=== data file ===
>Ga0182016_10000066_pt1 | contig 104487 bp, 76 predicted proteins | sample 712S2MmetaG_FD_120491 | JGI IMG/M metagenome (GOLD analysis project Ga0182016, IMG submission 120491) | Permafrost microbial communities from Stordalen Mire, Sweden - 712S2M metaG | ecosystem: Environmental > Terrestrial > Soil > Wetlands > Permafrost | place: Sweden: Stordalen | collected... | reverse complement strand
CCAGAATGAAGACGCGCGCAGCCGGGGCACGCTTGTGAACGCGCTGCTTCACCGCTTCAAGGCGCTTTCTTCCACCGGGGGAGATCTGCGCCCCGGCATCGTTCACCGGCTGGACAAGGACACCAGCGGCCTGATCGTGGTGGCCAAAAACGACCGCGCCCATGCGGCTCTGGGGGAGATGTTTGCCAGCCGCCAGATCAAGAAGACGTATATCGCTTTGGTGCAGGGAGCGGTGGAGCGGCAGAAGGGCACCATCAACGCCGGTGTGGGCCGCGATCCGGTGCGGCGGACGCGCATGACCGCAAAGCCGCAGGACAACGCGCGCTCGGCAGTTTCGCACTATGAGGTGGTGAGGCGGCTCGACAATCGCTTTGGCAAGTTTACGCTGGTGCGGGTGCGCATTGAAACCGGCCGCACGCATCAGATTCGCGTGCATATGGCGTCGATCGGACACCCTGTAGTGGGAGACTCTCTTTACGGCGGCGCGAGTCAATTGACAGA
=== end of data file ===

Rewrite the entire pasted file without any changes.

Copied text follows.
>Ga0182016_10000066_pt1 | contig 104487 bp, 76 predicted proteins | sample 712S2MmetaG_FD_120491 | JGI IMG/M metagenome (GOLD analysis project Ga0182016, IMG submission 120491) | Permafrost microbial communities from Stordalen Mire, Sweden - 712S2M metaG | ecosystem: Environmental > Terrestrial > Soil > Wetlands > Permafrost | place: Sweden: Stordalen | collected... | reverse complement strand
CCAGAATGAAGACGCGCGCAGCCGGGGCACGCTTGTGAACGCGCTGCTTCACCGCTTCAAGGCGCTTTCTTCCACCGGGGGAGATCTGCGCCCCGGCATCGTTCACCGGCTGGACAAGGACACCAGCGGCCTGATCGTGGTGGCCAAAAACGACCGCGCCCATGCGGCTCTGGGGGAGATGTTTGCCAGCCGCCAGATCAAGAAGACGTATATCGCTTTGGTGCAGGGAGCGGTGGAGCGGCAGAAGGGCACCATCAACGCCGGTGTGGGCCGCGATCCGGTGCGGCGGACGCGCATGACCGCAAAGCCGCAGGACAACGCGCGCTCGGCAGTTTCGCACTATGAGGTGGTGAGGCGGCTCGACAATCGCTTTGGCAAGTTTACGCTGGTGCGGGTGCGCATTGAAACCGGCCGCACGCATCAGATTCGCGTGCATATGGCGTCGATCGGACACCCTGTAGTGGGAGACTCTCTTTACGGCGGCGCGAGTCAATTGACAGA